- Associated Press - Wednesday, March 23, 2011

NEW YORK (AP) - From the first moments of “The Killing,” the mood is foreboding.

The climate for the show’s Seattle setting is wet. Water plays a key role on this series, and you feel you could catch cold just by watching. But you can’t turn away. You’re hooked by the simple spectacle of ordinary people living their lives.

Then, catching you by surprise only by how long it takes to confirm, a murder will disrupt the lives of everyone in sight.

“The Killing,” which premieres April 3 at 9 p.m. EDT, is the latest entry in AMC’s portfolio of original dramas that began, of course, with “Mad Men” four years ago and most recently saw the wildly popular attack last October by “The Walking Dead.”

In keeping with the AMC formula of defying formulas, “The Killing” has little in common with the network’s other dramas (which include “Breaking Bad” and the short-lived “Rubicon”), other than its fierce distinctiveness.

This is a whodunit, unleashing Homicide Detective Sarah Linden (series star Mireille Enos) and her partner Stephen Holder (Joel Kinnaman) on a grisly case _ the drowning murder of Seattle teen Rosie Larsen.

This case will drive the narrative at least through the first season, which, episode by episode, will cover 12 consecutive days of the investigation.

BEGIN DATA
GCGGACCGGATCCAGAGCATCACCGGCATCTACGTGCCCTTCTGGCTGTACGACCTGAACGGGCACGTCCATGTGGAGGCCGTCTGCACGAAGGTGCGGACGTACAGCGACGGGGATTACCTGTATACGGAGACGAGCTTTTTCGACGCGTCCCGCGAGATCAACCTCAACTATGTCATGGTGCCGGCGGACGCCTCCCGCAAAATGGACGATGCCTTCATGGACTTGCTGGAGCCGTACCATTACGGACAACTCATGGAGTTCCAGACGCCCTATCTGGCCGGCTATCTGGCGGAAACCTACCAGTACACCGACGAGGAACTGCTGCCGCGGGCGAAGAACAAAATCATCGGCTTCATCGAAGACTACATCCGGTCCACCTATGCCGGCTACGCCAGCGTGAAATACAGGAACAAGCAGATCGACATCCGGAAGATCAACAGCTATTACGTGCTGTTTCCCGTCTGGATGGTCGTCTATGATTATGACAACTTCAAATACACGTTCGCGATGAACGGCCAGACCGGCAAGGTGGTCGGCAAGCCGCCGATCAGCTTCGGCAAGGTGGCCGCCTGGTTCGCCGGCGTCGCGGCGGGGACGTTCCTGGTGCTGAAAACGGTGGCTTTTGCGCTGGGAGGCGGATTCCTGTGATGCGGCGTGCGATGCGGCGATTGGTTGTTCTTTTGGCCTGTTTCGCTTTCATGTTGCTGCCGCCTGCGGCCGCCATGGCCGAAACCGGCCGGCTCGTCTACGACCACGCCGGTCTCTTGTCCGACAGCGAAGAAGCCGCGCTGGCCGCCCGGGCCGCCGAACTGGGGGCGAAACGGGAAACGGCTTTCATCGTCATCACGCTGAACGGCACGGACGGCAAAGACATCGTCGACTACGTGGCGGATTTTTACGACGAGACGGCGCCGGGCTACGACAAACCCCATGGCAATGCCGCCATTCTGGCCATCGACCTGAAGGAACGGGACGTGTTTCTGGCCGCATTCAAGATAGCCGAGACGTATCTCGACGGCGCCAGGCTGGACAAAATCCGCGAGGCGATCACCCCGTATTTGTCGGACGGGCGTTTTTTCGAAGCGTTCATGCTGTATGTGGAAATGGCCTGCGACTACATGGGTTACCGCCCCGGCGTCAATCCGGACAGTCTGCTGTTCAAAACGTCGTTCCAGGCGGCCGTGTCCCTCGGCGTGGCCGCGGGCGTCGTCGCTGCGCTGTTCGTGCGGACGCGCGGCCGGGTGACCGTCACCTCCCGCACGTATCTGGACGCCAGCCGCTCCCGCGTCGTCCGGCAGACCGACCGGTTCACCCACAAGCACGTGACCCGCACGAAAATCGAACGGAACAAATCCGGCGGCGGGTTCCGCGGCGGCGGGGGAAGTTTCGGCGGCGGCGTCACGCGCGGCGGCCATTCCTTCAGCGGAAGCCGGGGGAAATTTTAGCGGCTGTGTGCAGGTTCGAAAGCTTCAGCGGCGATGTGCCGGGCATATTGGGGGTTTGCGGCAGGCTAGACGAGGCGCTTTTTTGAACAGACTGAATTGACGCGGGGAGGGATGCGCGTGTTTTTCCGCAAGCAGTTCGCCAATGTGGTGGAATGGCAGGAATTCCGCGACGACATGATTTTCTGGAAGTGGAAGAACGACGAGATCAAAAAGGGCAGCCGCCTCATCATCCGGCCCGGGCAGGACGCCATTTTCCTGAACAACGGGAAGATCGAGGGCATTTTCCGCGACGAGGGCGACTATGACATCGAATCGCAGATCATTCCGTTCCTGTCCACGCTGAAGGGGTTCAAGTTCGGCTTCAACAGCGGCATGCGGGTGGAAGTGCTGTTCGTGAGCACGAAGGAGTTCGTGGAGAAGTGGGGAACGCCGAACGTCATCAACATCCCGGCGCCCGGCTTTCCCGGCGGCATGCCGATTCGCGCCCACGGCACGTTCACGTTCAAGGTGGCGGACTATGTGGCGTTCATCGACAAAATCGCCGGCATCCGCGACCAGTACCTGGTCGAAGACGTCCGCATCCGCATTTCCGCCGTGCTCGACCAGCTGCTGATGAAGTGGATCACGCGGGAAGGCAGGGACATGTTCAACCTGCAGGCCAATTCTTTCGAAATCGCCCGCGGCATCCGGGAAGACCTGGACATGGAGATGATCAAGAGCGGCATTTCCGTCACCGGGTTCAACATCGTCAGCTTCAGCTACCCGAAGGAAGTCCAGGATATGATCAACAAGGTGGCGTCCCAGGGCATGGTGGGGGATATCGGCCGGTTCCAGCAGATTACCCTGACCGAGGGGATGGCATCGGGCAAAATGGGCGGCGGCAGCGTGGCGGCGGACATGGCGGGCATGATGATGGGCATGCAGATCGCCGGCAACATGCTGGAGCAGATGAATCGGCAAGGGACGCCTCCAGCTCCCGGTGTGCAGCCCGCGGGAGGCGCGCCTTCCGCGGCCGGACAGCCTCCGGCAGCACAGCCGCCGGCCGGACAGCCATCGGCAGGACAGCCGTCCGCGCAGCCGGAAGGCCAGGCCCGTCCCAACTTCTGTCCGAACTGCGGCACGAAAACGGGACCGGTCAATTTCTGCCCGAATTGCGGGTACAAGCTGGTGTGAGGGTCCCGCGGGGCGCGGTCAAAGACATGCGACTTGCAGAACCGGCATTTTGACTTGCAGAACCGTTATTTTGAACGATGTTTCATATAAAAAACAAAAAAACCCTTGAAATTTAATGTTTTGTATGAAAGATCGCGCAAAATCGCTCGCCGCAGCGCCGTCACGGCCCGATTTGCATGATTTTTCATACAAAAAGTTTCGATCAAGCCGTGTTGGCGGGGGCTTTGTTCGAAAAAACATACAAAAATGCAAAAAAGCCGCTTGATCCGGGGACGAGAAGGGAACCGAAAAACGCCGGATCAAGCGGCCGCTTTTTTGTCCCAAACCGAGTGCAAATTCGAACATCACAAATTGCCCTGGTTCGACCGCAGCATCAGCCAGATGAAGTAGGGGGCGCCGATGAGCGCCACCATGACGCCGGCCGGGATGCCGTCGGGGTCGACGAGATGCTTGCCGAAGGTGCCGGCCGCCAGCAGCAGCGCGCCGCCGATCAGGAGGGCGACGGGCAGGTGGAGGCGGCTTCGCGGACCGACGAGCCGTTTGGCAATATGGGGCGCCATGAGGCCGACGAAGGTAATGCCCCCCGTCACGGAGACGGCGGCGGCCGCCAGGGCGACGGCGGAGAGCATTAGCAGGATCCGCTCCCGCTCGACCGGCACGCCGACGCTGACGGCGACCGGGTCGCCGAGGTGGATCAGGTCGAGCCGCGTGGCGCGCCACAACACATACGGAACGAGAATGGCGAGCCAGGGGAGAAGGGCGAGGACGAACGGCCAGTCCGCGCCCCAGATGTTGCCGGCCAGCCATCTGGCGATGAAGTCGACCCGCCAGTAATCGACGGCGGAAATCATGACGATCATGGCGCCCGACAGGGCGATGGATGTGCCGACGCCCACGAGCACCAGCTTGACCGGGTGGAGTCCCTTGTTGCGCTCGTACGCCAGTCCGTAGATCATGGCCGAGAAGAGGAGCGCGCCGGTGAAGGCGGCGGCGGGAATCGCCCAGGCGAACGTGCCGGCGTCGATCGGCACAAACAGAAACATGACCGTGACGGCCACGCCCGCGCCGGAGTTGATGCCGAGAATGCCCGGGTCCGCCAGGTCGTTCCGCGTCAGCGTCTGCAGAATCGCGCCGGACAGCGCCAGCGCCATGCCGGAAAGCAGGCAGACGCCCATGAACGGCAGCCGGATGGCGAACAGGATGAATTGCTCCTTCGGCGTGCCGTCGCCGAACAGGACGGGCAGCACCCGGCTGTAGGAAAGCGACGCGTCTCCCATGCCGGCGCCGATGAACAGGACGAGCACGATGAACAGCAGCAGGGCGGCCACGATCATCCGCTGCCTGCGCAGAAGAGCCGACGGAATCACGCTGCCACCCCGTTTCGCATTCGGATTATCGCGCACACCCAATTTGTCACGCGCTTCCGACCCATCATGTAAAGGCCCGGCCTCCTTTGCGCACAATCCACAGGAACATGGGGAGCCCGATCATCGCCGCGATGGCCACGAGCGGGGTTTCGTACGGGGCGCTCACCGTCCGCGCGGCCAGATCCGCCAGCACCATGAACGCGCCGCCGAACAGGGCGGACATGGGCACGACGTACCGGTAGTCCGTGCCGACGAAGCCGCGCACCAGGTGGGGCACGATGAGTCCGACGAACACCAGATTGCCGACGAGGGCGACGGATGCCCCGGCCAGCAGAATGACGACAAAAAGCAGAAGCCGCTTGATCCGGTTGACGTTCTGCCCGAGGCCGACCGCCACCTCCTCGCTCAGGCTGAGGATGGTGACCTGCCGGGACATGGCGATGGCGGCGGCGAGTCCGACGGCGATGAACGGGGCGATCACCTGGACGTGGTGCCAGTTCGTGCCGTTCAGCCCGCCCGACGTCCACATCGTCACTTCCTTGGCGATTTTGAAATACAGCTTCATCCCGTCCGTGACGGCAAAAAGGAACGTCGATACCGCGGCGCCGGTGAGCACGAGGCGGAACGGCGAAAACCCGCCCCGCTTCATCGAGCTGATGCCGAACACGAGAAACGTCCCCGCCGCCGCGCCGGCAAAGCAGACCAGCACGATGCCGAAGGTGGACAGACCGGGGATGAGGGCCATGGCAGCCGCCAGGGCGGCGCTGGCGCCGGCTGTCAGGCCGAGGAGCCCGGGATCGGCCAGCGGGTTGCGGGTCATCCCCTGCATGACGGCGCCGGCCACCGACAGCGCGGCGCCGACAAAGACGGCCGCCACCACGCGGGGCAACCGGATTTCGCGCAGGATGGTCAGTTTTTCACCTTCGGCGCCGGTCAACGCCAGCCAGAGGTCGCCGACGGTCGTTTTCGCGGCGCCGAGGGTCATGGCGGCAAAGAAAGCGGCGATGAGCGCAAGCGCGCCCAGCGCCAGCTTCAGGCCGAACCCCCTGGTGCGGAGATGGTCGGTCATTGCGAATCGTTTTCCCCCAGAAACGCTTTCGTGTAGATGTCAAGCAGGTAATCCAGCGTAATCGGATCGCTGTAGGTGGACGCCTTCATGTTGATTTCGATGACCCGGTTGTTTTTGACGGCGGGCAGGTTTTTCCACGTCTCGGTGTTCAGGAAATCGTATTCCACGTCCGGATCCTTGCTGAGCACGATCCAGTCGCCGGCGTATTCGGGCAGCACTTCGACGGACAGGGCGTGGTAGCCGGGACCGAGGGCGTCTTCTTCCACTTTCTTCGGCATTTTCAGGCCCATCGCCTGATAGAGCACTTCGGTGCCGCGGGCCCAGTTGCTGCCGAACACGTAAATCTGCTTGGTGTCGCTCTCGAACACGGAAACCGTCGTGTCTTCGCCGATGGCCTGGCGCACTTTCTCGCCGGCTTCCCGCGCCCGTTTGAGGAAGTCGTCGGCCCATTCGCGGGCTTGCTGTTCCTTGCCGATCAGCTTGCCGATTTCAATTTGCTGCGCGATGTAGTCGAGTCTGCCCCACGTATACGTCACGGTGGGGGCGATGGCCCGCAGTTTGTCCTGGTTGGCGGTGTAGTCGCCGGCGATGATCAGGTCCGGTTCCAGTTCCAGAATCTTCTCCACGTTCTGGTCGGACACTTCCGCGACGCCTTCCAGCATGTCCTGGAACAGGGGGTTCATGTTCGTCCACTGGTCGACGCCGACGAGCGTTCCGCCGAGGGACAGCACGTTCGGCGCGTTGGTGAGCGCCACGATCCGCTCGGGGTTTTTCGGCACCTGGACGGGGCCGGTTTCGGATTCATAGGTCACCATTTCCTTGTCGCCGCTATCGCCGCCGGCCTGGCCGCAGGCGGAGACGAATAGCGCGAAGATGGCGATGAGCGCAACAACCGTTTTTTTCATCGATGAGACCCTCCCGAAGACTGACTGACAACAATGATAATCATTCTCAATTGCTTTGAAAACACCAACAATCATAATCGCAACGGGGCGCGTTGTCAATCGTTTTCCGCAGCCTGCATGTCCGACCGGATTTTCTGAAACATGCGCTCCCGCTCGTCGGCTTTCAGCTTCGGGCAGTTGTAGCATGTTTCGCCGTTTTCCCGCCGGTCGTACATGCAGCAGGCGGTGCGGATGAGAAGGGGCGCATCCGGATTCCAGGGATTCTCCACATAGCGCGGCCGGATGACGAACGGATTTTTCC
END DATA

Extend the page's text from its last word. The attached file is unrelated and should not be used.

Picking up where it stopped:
But there’s more going on than that.

Rosie’s murder will have an explosive impact on the mayoral race of Seattle City Council President Darren Richmond (Billy Campbell), as he becomes swept up by the crime. His imperiled campaign and political career is the show’s second narrative strand.

A third: the aftershocks of the murder on Rosie’s parents (played by Michelle Forbes and Brent Sexton) and two little brothers.

The overarching mystery (and it promises to be a dandy one) will eventually yield the identity of Rosie’s killer.

But based on the first three episodes previewed, the greater power of “The Killing” is the meditative way it takes stock of the living; the brooding, anxious way it tracks the ripple effects of a death on those left behind.

“A child’s death is devastating to her family and the other people around her, and the cops are affected, too,” says Veena Sud, the series’ creator and executive producer. “On most crime shows, we spend time with cops as they put clues together, but we don’t see the price of a death. This show allows us to feel how sad and how profound a death like this is.

“Many other cop shows are more what I would call left-brain,” she says. “They’re more about the puzzle than going on an emotional journey.”

By contrast, “The Killing” is an emotional journey for a collection of travelers that keeps you riveted every step of the way.

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